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After the disappointment that was King of Scars, this book restored my faith in series continuations. It even managed to live up to, and possibly surpass, the extremely high expectations I had after finishing The City of Brass, which was one of my favorite books of last year. I can’t really say anything about the plot of this book without giving away too much about The City of Brass, but what I can tell you is that it is the second book in an adult dual-perspective Middle-Eastern-inspired fantasy series filled with magic, djinn and tons of politics. I love all the main characters and how complex they are, all the twists and turns that you never see coming, and how this book manages to balance lots of action and exploring important themes. I highly recommend checking this series out if you haven’t already!


Millie in London (3.5/5 Stars) and Millie auf Kreta (3.5/5 Stars) by Dagmar Chidolue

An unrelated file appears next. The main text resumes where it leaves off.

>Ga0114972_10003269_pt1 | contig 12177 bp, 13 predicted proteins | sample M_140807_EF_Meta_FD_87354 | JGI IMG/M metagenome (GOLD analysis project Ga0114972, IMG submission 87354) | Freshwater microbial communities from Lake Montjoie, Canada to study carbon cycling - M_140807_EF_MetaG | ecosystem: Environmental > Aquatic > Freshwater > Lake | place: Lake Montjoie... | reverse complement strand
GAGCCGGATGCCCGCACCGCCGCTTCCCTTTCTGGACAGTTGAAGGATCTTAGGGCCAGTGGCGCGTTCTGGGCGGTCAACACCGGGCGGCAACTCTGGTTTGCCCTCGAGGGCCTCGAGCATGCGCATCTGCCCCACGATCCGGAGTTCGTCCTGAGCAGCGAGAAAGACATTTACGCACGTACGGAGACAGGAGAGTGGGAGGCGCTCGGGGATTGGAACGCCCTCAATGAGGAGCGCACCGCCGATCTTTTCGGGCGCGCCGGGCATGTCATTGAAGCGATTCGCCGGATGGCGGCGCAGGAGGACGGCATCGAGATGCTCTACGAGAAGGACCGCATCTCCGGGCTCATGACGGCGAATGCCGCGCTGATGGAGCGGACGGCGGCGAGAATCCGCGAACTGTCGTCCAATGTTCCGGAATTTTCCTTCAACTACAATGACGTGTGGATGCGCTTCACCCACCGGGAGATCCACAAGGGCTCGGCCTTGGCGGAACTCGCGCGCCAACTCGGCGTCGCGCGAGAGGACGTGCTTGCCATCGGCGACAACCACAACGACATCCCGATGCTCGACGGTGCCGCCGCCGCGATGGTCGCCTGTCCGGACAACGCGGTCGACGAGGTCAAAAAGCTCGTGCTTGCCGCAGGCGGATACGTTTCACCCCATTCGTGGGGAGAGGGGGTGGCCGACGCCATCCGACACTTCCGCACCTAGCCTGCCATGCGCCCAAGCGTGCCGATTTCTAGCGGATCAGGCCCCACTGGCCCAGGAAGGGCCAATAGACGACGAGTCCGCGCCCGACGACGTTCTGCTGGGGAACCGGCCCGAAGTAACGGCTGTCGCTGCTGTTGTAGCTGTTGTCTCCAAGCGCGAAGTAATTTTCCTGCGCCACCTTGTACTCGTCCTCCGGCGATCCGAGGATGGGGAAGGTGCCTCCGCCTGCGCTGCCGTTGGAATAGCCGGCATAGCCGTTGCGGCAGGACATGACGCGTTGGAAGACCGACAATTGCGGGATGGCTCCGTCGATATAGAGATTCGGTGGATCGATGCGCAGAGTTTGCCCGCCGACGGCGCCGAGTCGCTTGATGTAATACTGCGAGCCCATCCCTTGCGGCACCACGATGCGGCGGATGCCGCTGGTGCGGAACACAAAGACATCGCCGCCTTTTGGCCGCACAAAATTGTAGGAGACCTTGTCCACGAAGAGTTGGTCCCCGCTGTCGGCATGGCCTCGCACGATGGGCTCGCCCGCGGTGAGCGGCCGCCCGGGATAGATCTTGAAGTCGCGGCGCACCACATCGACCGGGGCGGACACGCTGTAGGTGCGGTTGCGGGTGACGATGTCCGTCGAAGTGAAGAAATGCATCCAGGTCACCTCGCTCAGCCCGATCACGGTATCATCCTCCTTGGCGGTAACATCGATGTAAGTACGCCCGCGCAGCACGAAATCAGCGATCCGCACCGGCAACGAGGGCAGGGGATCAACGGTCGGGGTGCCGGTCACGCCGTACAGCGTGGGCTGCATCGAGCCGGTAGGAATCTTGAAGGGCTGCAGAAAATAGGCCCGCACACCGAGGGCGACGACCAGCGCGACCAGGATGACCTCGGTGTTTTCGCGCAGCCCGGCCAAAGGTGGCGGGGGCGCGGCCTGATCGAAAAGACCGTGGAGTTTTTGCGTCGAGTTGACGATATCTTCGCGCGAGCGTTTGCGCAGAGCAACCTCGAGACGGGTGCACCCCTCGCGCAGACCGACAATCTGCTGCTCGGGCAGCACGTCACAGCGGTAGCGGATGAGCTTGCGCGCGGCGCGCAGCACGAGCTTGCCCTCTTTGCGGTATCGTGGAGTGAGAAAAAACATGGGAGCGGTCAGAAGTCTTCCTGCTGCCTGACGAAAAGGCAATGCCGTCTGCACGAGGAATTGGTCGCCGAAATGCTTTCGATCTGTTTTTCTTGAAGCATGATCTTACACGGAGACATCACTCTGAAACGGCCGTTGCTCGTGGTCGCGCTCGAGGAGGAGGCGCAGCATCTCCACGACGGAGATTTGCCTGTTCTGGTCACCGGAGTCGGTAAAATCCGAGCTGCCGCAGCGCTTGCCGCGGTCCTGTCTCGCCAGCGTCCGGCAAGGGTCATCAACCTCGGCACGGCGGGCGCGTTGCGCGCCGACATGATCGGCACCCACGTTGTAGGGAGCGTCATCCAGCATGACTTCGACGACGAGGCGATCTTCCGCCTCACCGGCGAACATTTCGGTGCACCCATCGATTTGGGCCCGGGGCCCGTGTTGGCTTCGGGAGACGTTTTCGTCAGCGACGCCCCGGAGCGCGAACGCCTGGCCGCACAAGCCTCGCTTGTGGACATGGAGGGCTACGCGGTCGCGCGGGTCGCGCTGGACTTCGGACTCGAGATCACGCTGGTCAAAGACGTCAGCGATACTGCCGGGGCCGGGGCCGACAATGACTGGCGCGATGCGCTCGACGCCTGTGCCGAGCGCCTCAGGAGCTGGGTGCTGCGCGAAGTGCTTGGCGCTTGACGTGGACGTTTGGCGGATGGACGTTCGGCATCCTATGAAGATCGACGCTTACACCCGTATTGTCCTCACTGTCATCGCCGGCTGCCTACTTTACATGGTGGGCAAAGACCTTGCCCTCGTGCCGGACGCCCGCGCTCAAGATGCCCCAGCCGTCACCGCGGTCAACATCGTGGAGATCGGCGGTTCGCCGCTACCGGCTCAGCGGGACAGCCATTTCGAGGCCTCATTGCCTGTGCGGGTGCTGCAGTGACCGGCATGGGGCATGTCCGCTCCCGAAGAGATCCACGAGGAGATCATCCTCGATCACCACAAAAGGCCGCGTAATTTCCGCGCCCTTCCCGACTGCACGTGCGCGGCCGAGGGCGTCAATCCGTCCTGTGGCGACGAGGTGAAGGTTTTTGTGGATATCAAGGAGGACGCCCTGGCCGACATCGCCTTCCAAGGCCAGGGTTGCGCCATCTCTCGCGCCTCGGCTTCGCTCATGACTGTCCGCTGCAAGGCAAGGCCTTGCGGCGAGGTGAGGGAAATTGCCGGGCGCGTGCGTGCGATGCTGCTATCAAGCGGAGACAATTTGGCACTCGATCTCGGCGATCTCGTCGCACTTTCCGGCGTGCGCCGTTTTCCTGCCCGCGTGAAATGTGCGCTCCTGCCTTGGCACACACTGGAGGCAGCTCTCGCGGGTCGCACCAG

These are two German children’s books in a series following a little girl called Millie as she travels to different foreign countries with her family. A friend of mine mentioned that she’d loved these growing up, but I had never heard of them. So, obviously, I had to borrow them and see what I thought. And I can totally see these being something I would have adored as a kid! Millie and her family are very relatable, the facts about the countries presented are interesting (probably especially so to little kids who don’t already know a lot about these places), and I had fun with Millie’s misunderstandings when she tried to learn some of the countries’ respective languages. From an adult perspective, though, these books were okay, but didn’t blow me away. I already knew most of the facts presented, and the stories themselves were very straightforward, so I wasn’t that engaged. However, this is something I can totally see myself reading to young kids and having a ton of fun with! But seeing that it was just me, I just don’t think I was the right target audience.


The Sweetness at the Bottom of the Pie (Flavia de Luce #1) by Alan Bradley (4/5 Stars)